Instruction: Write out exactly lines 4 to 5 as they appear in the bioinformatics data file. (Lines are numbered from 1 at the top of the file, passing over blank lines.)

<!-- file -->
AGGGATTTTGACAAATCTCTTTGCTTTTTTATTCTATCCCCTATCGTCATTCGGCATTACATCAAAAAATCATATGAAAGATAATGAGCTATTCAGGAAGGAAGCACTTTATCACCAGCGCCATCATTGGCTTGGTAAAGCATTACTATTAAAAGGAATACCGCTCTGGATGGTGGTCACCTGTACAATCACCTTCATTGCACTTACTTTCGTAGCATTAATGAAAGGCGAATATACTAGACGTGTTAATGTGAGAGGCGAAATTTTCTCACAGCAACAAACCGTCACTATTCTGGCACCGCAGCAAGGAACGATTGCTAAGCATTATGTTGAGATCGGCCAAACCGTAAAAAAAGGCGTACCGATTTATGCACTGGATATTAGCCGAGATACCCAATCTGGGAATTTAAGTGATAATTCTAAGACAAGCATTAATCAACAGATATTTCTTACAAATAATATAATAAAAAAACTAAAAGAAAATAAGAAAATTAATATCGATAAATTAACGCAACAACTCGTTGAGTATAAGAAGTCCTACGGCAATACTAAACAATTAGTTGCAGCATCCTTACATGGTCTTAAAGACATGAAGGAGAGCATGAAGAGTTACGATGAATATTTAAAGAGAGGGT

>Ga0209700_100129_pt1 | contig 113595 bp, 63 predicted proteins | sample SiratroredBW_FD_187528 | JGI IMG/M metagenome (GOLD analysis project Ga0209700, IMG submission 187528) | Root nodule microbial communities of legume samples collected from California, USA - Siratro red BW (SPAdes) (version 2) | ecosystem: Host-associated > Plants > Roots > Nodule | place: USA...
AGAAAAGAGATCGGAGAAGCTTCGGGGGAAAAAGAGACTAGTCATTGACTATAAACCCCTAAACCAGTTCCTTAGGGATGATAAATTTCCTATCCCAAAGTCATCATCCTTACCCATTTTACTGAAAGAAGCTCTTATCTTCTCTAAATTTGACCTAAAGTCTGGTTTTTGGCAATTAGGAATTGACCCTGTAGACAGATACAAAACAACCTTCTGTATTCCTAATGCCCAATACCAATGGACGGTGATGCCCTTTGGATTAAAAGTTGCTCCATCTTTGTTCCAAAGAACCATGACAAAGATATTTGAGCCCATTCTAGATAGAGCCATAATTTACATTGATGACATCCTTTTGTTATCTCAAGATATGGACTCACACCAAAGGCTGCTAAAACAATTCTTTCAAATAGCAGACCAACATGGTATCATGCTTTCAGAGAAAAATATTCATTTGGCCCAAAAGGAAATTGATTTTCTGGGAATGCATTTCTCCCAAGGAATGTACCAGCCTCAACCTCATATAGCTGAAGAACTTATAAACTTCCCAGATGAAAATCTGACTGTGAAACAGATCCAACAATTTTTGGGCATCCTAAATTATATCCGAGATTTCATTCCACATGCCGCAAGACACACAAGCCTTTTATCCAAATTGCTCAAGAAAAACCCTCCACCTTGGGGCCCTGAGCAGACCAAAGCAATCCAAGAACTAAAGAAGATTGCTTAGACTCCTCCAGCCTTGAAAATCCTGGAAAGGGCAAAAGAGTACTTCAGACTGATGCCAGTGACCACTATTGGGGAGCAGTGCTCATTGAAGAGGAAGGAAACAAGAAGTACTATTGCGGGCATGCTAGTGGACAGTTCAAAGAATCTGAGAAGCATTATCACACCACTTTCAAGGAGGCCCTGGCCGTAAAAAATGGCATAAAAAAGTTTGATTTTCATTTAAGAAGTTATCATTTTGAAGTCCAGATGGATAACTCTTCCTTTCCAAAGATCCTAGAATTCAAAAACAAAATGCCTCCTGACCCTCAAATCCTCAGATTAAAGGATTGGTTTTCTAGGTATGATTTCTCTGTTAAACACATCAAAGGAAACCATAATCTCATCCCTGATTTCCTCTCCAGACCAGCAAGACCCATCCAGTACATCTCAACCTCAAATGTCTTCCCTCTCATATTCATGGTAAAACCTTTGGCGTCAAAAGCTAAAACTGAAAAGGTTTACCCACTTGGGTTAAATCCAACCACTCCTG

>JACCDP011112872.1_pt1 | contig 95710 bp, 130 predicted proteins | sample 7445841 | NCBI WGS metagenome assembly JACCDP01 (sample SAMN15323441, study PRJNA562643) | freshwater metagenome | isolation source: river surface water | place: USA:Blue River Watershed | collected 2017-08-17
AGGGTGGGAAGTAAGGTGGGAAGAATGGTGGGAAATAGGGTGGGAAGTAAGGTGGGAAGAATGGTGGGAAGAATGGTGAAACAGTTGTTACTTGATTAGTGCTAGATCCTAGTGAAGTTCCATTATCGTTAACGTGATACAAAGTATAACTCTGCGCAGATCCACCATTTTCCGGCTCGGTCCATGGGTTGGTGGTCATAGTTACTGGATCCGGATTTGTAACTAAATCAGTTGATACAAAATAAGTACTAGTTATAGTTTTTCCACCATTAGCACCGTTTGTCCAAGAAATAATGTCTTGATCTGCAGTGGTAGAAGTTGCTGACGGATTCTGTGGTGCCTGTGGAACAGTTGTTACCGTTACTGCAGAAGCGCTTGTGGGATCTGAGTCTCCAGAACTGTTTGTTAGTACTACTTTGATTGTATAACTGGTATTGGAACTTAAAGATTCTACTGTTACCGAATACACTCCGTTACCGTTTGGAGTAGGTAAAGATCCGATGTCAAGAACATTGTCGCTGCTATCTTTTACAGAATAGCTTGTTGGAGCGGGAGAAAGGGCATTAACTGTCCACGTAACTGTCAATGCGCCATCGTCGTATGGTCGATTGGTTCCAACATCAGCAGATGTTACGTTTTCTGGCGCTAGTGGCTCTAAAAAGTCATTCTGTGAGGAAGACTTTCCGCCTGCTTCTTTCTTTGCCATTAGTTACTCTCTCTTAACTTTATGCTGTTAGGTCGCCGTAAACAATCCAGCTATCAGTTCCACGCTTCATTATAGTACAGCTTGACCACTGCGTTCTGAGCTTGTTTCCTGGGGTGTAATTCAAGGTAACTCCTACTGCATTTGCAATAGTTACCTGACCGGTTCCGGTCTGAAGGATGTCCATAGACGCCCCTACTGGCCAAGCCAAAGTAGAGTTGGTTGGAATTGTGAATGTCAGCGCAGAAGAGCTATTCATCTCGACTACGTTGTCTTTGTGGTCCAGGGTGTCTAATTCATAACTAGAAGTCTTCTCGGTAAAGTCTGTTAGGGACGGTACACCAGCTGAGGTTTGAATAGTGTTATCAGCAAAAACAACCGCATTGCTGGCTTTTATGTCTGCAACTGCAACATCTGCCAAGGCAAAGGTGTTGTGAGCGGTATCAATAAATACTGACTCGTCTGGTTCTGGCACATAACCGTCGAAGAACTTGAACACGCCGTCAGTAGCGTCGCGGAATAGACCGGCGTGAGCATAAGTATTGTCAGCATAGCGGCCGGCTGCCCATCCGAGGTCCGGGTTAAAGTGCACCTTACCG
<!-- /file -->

>JACCDP011112872.1_pt1 | contig 95710 bp, 130 predicted proteins | sample 7445841 | NCBI WGS metagenome assembly JACCDP01 (sample SAMN15323441, study PRJNA562643) | freshwater metagenome | isolation source: river surface water | place: USA:Blue River Watershed | collected 2017-08-17
AGGGTGGGAAGTAAGGTGGGAAGAATGGTGGGAAATAGGGTGGGAAGTAAGGTGGGAAGAATGGTGGGAAGAATGGTGAAACAGTTGTTACTTGATTAGTGCTAGATCCTAGTGAAGTTCCATTATCGTTAACGTGATACAAAGTATAACTCTGCGCAGATCCACCATTTTCCGGCTCGGTCCATGGGTTGGTGGTCATAGTTACTGGATCCGGATTTGTAACTAAATCAGTTGATACAAAATAAGTACTAGTTATAGTTTTTCCACCATTAGCACCGTTTGTCCAAGAAATAATGTCTTGATCTGCAGTGGTAGAAGTTGCTGACGGATTCTGTGGTGCCTGTGGAACAGTTGTTACCGTTACTGCAGAAGCGCTTGTGGGATCTGAGTCTCCAGAACTGTTTGTTAGTACTACTTTGATTGTATAACTGGTATTGGAACTTAAAGATTCTACTGTTACCGAATACACTCCGTTACCGTTTGGAGTAGGTAAAGATCCGATGTCAAGAACATTGTCGCTGCTATCTTTTACAGAATAGCTTGTTGGAGCGGGAGAAAGGGCATTAACTGTCCACGTAACTGTCAATGCGCCATCGTCGTATGGTCGATTGGTTCCAACATCAGCAGATGTTACGTTTTCTGGCGCTAGTGGCTCTAAAAAGTCATTCTGTGAGGAAGACTTTCCGCCTGCTTCTTTCTTTGCCATTAGTTACTCTCTCTTAACTTTATGCTGTTAGGTCGCCGTAAACAATCCAGCTATCAGTTCCACGCTTCATTATAGTACAGCTTGACCACTGCGTTCTGAGCTTGTTTCCTGGGGTGTAATTCAAGGTAACTCCTACTGCATTTGCAATAGTTACCTGACCGGTTCCGGTCTGAAGGATGTCCATAGACGCCCCTACTGGCCAAGCCAAAGTAGAGTTGGTTGGAATTGTGAATGTCAGCGCAGAAGAGCTATTCATCTCGACTACGTTGTCTTTGTGGTCCAGGGTGTCTAATTCATAACTAGAAGTCTTCTCGGTAAAGTCTGTTAGGGACGGTACACCAGCTGAGGTTTGAATAGTGTTATCAGCAAAAACAACCGCATTGCTGGCTTTTATGTCTGCAACTGCAACATCTGCCAAGGCAAAGGTGTTGTGAGCGGTATCAATAAATACTGACTCGTCTGGTTCTGGCACATAACCGTCGAAGAACTTGAACACGCCGTCAGTAGCGTCGCGGAATAGACCGGCGTGAGCATAAGTATTGTCAGCATAGCGGCCGGCTGCCCATCCGAGGTCCGGGTTAAAGTGCACCTTACCG